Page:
The excitement and environmental consciousness generated among the students made Al-Ghreiwati realize that similar educational experiences should be made available to youth everywhere. He assembled a small team and set to work developing a curriculum based on global education profiles: snapshots of pedagogical practices around the world for grades 1 to 12, and the biological, neurological and emotional changes associated with youth development at every age. After testing several different curriculum structures, the team decided to structure their curriculum around the 17 UN Global Goals (formerly known as the Sustainable Development Goals).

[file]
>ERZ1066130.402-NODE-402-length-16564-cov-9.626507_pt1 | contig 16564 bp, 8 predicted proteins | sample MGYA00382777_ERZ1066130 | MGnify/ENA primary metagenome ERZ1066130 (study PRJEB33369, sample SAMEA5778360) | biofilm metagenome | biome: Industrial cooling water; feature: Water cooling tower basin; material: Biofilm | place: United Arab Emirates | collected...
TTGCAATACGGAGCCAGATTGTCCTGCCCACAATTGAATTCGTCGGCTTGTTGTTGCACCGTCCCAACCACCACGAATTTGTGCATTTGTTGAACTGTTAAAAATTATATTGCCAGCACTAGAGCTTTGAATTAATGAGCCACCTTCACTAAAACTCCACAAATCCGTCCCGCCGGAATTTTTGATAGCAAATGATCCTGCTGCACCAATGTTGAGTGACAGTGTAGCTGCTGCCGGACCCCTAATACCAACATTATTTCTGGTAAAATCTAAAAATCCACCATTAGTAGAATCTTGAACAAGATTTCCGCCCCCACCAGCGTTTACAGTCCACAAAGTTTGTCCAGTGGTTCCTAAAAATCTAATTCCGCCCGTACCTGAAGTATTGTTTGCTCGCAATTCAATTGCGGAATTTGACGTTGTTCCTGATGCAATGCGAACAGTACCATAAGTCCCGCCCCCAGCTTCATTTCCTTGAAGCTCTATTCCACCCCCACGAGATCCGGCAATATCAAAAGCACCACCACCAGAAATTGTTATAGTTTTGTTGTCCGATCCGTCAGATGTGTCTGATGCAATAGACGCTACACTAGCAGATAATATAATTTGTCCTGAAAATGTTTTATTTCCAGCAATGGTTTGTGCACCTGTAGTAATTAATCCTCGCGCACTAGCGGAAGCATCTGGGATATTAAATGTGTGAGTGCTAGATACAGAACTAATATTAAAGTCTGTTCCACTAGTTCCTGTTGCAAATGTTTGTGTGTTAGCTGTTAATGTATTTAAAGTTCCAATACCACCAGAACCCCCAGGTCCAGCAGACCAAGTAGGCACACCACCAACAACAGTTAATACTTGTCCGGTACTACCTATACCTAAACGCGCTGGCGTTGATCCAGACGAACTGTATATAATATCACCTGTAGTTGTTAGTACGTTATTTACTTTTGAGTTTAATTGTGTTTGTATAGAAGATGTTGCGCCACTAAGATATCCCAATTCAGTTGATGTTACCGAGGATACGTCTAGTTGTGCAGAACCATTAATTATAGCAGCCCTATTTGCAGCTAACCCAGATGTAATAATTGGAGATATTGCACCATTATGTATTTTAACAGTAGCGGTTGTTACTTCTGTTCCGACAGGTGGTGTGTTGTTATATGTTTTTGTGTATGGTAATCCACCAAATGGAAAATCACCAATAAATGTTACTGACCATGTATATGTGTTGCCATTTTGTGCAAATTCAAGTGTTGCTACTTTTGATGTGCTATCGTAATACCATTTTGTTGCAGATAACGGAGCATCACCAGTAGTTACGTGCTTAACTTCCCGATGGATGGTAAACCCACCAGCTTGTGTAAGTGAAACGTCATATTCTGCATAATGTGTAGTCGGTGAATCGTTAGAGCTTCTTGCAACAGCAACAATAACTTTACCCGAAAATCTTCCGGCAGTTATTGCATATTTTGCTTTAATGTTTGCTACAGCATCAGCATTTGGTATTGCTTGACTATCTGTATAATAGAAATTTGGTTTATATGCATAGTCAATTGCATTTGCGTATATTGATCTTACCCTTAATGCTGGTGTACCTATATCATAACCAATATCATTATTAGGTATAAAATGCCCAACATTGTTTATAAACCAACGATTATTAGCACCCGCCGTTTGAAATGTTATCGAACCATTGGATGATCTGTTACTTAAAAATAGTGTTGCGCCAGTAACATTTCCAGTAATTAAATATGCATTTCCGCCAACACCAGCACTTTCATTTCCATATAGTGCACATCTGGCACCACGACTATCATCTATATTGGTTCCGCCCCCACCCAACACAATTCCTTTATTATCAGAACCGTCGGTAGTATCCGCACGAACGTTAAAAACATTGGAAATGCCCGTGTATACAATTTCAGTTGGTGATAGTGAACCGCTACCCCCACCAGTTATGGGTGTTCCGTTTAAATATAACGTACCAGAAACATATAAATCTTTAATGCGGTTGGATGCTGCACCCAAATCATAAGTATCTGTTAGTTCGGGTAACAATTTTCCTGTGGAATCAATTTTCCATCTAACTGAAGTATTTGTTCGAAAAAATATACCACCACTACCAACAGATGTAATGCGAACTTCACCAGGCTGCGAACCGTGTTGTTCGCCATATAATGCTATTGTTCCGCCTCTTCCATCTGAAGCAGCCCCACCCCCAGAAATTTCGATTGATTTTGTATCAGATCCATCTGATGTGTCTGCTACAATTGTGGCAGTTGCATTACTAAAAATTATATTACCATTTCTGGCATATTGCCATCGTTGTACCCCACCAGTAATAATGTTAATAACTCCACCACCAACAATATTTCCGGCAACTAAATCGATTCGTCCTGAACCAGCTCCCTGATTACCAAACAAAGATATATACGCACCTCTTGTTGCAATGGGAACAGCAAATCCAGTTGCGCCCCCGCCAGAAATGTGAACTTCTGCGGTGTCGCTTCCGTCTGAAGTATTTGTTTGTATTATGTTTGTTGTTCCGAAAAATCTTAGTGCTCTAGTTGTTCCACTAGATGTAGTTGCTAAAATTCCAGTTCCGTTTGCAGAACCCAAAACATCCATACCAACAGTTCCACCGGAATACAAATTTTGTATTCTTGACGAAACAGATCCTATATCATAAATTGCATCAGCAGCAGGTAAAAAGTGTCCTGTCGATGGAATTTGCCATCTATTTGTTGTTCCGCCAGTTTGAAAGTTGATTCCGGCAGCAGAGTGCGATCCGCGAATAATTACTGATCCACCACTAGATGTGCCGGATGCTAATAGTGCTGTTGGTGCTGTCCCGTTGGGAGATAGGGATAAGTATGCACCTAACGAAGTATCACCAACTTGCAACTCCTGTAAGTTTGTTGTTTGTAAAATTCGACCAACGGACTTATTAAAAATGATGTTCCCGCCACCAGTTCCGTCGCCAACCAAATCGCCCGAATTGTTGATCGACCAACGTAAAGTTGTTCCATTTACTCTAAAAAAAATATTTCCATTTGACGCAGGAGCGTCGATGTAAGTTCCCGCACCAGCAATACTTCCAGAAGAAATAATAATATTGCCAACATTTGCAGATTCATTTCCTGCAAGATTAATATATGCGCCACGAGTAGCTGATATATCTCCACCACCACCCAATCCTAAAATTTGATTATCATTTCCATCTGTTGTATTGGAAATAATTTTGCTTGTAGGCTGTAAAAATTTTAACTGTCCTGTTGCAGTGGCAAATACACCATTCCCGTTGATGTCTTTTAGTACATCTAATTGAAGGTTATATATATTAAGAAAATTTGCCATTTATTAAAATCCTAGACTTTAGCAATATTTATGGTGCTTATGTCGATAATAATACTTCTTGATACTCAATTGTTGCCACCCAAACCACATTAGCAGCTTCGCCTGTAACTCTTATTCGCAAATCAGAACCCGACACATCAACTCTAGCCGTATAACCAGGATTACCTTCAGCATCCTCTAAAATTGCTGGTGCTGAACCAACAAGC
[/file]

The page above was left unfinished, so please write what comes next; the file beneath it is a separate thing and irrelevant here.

Al-Ghreiwati’s ultimate aim is to introduce the curriculum into grade schools around the world as a new subject called Regeneration. While “sustainability” is more of a current buzzword in climate protection, Al-Ghreiwati says that the idea doesn’t go far enough.
“‘Sustain’ means ‘keeping the same,’ so whatever you take, you give back,” he explains. “But we passed the point of sustainability years ago, because our rhythms of consumption and the deterioration of what is left of our ecosystems cannot continue to provide what we are extracting. ‘Regeneration’ means ‘giving life to life,’ or being able to revitalize.”
Regeneration isn’t only limited to environmental issues, Al-Ghreiwati says. “It’s about gender equality, it’s about economic redistribution, it’s about reimagining our food systems and connecting people to water and electricity.”